CSDs are expected by their uses to explore new technologies as paths to lower costs and reduced risks. They are also in a powerful position to influence the pace at which new technologies are adopted. Dan Thieke, managing director and general manager for settlement and asset services at the DTCC, advises CSDs to work with FinTechs to explore how DLT, AI, RPA and Big Data can be used to cut their own costs and enhance existing services, but to be mindful of their systemically important role in the financial markets they serve.
“Partnerships, investments, acquisitions and start-ups are all viable options for central securities depositories (CSDs) as ways of working with FinTechs,” says Dan Thieke, managing director and general manager for settlement and asset services at the Depository Trust and Clearing Corporation (DTCC) in New York.
He is certainly a man who knows, for the American CSD is not just talking about working with FinTechs but spending time and money looking at how their technologies might transform the infrastructures it runs. Indeed, DTCC is taking its own advice. In a January 2016 white paper on distributed ledger technology, 1 it called for greater collaboration in exploring the potential of new technologies.
Not every proof-of-concept leads to a decision to proceed
By the time that white paper was published, DTCC had already made an investment in Digital Asset Holdings, the DLT technology firm then led by Blythe Masters. It was substantial enough for DTCC CEO Michael Bodson to take a seat on the board. A few months later, in March 2016, DTCC announced a joint proof-of-concept with Digital Asset.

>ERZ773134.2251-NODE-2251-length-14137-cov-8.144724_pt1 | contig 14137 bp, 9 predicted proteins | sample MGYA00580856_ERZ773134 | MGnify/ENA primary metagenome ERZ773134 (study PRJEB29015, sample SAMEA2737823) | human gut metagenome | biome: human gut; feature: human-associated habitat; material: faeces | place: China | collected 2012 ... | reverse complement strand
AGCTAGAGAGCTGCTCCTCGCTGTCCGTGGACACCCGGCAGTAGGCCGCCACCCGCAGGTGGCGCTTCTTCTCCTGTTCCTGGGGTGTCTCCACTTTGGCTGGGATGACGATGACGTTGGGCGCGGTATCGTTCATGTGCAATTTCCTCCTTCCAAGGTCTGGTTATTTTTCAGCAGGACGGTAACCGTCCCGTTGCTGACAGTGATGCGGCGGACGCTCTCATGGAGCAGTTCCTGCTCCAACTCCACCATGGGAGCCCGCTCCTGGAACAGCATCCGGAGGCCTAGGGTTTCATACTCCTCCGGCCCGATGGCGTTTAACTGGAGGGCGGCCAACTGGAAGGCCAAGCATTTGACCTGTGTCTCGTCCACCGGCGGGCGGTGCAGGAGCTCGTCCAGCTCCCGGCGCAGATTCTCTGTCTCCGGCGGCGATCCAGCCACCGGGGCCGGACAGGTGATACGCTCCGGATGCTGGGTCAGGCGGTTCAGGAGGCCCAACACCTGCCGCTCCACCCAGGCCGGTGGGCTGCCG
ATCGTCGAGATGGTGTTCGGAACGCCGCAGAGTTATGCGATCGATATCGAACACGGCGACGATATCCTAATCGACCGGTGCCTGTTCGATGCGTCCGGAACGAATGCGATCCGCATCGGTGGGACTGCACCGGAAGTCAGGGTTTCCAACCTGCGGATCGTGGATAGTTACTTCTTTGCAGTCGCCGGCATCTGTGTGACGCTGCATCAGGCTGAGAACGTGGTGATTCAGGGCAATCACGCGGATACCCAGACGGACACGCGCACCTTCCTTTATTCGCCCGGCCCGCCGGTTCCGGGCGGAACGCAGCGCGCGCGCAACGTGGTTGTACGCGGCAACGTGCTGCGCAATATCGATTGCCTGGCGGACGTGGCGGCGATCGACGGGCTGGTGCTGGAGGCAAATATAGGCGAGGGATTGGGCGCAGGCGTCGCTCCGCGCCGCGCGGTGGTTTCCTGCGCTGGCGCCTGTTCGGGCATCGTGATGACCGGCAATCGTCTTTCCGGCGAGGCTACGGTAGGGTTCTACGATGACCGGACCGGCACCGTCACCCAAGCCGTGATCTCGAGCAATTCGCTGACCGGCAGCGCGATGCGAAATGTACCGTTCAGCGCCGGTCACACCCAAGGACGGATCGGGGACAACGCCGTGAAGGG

The goal of the exercise was to determine whether distributed ledger technology (DLT) was capable of supporting the clearing and settlement of US Treasury and agency mortgage-backed repo market transactions. As it happens, the conclusion was that traditional technologies were an equally effective way of addressing the pain-points inherent to this use-case. After lengthy discussions with all parts of the industry, DTCC decided repo was not the best opportunity for DLT after all.
A partnership project has proved more successful. In January 2017 DTCC joined forces with IBM, New York-based DLT vendor Axoni and the R3 banking consortium to work out how to shift its credit derivatives Trade Information Warehouse (TIW) transaction recording system on to a combined DLT and Cloud platform.
The timing was perfect. TIW had to refresh its ageing technology platform anyway and DLT could, on the face of it, support the necessary volume of transactions, and the various interactions with investment banks and regulators. Whether or not DLT can support the existing volume of business is turning out to be an important test of its viability in any field.
DLT sets challenges of scalability and inter-operability
“A lot of our focus is on running proofs-of-concept of the scalability of the technology in order to see to what extent it can support infrastructure, even in high volume areas such as equity clearing,” says Thieke. “Given the equity volumes we have in the United States, we had to be sure DLT was able to support that much activity.”
In October 2018, DTCC announced that it could. A benchmarking study – conducted with Digital Asset, R3 and Accenture – concluded that DLT could support an average of 100 million cleared equity trades a day. This is a far greater volume of activity than the refurbished TIW needs, which is why DTCC expects the new platform to go live in the early part of this year. It is currently in its final testing phase with 15 global banks.
The goal of the test is not scalability at all, but simply to validate the inter-operability of the platform with other market infrastructures, including the TradeServ derivative confirmation platform owned by MarkitSERV. If it works, derivatives houses will from 2019 be able to process trades internally and report them to the TIW from the same data record.
Partnerships with FinTechs offer faster time-to-market
If so, the DLT-based TIW will have proved a business case: DLT can increase the efficiency with which day-to-day business is conducted. It will also have proved the business case for forming partnerships, rather than investing in start-ups or making acquisitions. Re-dedicating existing staff or recruiting experts in areas such as Cloud, DLT and artificial intelligence (AI) is bound to take time. It can also be expensive when the supply of labour is short and the market is booming.